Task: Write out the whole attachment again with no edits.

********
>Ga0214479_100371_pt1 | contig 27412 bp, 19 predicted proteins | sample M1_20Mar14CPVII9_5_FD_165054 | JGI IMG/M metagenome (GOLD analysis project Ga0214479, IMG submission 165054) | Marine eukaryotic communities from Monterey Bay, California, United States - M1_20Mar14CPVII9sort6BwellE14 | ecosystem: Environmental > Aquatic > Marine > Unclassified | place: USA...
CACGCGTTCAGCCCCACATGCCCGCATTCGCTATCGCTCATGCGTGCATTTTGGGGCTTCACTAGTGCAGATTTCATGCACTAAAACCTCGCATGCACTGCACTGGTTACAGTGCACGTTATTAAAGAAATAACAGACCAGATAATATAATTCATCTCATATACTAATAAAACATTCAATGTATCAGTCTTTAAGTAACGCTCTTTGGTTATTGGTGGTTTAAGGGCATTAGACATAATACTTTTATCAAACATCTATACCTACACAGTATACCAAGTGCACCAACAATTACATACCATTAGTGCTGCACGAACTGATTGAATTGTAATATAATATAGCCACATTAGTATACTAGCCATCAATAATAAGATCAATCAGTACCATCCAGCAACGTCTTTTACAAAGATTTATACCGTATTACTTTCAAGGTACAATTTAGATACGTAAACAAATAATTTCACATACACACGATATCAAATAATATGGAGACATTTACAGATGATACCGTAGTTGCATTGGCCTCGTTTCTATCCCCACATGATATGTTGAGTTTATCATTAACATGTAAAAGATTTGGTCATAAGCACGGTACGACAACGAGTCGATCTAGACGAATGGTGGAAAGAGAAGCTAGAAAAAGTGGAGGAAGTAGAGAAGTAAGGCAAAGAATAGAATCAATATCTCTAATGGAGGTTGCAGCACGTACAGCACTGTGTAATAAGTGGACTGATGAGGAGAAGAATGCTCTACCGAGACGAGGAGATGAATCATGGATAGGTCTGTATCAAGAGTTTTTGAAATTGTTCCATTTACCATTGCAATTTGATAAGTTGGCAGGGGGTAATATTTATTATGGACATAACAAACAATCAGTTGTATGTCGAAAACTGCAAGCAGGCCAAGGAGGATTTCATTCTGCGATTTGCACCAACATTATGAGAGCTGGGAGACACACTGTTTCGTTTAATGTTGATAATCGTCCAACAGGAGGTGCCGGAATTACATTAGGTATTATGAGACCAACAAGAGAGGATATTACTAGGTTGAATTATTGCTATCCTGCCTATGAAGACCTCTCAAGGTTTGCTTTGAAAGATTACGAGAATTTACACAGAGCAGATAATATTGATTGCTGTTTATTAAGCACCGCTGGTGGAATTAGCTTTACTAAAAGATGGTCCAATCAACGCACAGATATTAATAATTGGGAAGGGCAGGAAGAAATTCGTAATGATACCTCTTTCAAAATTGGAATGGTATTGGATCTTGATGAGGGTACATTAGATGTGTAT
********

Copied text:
>Ga0214479_100371_pt1 | contig 27412 bp, 19 predicted proteins | sample M1_20Mar14CPVII9_5_FD_165054 | JGI IMG/M metagenome (GOLD analysis project Ga0214479, IMG submission 165054) | Marine eukaryotic communities from Monterey Bay, California, United States - M1_20Mar14CPVII9sort6BwellE14 | ecosystem: Environmental > Aquatic > Marine > Unclassified | place: USA...
CACGCGTTCAGCCCCACATGCCCGCATTCGCTATCGCTCATGCGTGCATTTTGGGGCTTCACTAGTGCAGATTTCATGCACTAAAACCTCGCATGCACTGCACTGGTTACAGTGCACGTTATTAAAGAAATAACAGACCAGATAATATAATTCATCTCATATACTAATAAAACATTCAATGTATCAGTCTTTAAGTAACGCTCTTTGGTTATTGGTGGTTTAAGGGCATTAGACATAATACTTTTATCAAACATCTATACCTACACAGTATACCAAGTGCACCAACAATTACATACCATTAGTGCTGCACGAACTGATTGAATTGTAATATAATATAGCCACATTAGTATACTAGCCATCAATAATAAGATCAATCAGTACCATCCAGCAACGTCTTTTACAAAGATTTATACCGTATTACTTTCAAGGTACAATTTAGATACGTAAACAAATAATTTCACATACACACGATATCAAATAATATGGAGACATTTACAGATGATACCGTAGTTGCATTGGCCTCGTTTCTATCCCCACATGATATGTTGAGTTTATCATTAACATGTAAAAGATTTGGTCATAAGCACGGTACGACAACGAGTCGATCTAGACGAATGGTGGAAAGAGAAGCTAGAAAAAGTGGAGGAAGTAGAGAAGTAAGGCAAAGAATAGAATCAATATCTCTAATGGAGGTTGCAGCACGTACAGCACTGTGTAATAAGTGGACTGATGAGGAGAAGAATGCTCTACCGAGACGAGGAGATGAATCATGGATAGGTCTGTATCAAGAGTTTTTGAAATTGTTCCATTTACCATTGCAATTTGATAAGTTGGCAGGGGGTAATATTTATTATGGACATAACAAACAATCAGTTGTATGTCGAAAACTGCAAGCAGGCCAAGGAGGATTTCATTCTGCGATTTGCACCAACATTATGAGAGCTGGGAGACACACTGTTTCGTTTAATGTTGATAATCGTCCAACAGGAGGTGCCGGAATTACATTAGGTATTATGAGACCAACAAGAGAGGATATTACTAGGTTGAATTATTGCTATCCTGCCTATGAAGACCTCTCAAGGTTTGCTTTGAAAGATTACGAGAATTTACACAGAGCAGATAATATTGATTGCTGTTTATTAAGCACCGCTGGTGGAATTAGCTTTACTAAAAGATGGTCCAATCAACGCACAGATATTAATAATTGGGAAGGGCAGGAAGAAATTCGTAATGATACCTCTTTCAAAATTGGAATGGTATTGGATCTTGATGAGGGTACATTAGATGTGTAT